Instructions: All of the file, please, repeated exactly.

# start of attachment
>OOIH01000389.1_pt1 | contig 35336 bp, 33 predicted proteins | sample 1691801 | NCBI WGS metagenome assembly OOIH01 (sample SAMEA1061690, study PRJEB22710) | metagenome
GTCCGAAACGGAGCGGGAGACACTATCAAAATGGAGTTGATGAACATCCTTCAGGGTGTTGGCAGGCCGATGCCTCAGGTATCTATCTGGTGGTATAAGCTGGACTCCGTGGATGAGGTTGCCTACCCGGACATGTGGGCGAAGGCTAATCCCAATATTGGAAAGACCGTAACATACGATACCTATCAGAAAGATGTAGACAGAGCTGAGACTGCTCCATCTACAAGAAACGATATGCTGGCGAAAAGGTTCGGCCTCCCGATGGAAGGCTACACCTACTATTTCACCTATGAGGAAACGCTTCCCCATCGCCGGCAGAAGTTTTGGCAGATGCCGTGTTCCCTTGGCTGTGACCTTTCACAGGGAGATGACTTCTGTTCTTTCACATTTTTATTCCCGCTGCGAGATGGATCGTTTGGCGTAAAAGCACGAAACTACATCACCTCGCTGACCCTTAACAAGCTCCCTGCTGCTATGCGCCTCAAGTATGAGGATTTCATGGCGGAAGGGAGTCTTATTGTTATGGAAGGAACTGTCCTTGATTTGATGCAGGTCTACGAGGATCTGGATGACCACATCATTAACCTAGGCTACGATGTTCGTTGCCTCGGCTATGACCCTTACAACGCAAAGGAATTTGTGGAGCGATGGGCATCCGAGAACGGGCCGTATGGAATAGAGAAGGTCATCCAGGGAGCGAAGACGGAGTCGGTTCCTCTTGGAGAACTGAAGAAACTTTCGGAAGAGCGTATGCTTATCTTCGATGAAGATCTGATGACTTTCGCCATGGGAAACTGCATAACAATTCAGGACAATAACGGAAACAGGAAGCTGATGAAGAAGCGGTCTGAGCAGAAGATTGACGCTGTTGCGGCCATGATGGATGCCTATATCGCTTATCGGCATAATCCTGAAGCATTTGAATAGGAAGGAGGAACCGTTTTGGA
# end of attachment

>OOIH01000389.1_pt1 | contig 35336 bp, 33 predicted proteins | sample 1691801 | NCBI WGS metagenome assembly OOIH01 (sample SAMEA1061690, study PRJEB22710) | metagenome
GTCCGAAACGGAGCGGGAGACACTATCAAAATGGAGTTGATGAACATCCTTCAGGGTGTTGGCAGGCCGATGCCTCAGGTATCTATCTGGTGGTATAAGCTGGACTCCGTGGATGAGGTTGCCTACCCGGACATGTGGGCGAAGGCTAATCCCAATATTGGAAAGACCGTAACATACGATACCTATCAGAAAGATGTAGACAGAGCTGAGACTGCTCCATCTACAAGAAACGATATGCTGGCGAAAAGGTTCGGCCTCCCGATGGAAGGCTACACCTACTATTTCACCTATGAGGAAACGCTTCCCCATCGCCGGCAGAAGTTTTGGCAGATGCCGTGTTCCCTTGGCTGTGACCTTTCACAGGGAGATGACTTCTGTTCTTTCACATTTTTATTCCCGCTGCGAGATGGATCGTTTGGCGTAAAAGCACGAAACTACATCACCTCGCTGACCCTTAACAAGCTCCCTGCTGCTATGCGCCTCAAGTATGAGGATTTCATGGCGGAAGGGAGTCTTATTGTTATGGAAGGAACTGTCCTTGATTTGATGCAGGTCTACGAGGATCTGGATGACCACATCATTAACCTAGGCTACGATGTTCGTTGCCTCGGCTATGACCCTTACAACGCAAAGGAATTTGTGGAGCGATGGGCATCCGAGAACGGGCCGTATGGAATAGAGAAGGTCATCCAGGGAGCGAAGACGGAGTCGGTTCCTCTTGGAGAACTGAAGAAACTTTCGGAAGAGCGTATGCTTATCTTCGATGAAGATCTGATGACTTTCGCCATGGGAAACTGCATAACAATTCAGGACAATAACGGAAACAGGAAGCTGATGAAGAAGCGGTCTGAGCAGAAGATTGACGCTGTTGCGGCCATGATGGATGCCTATATCGCTTATCGGCATAATCCTGAAGCATTTGAATAGGAAGGAGGAACCGTTTTGGA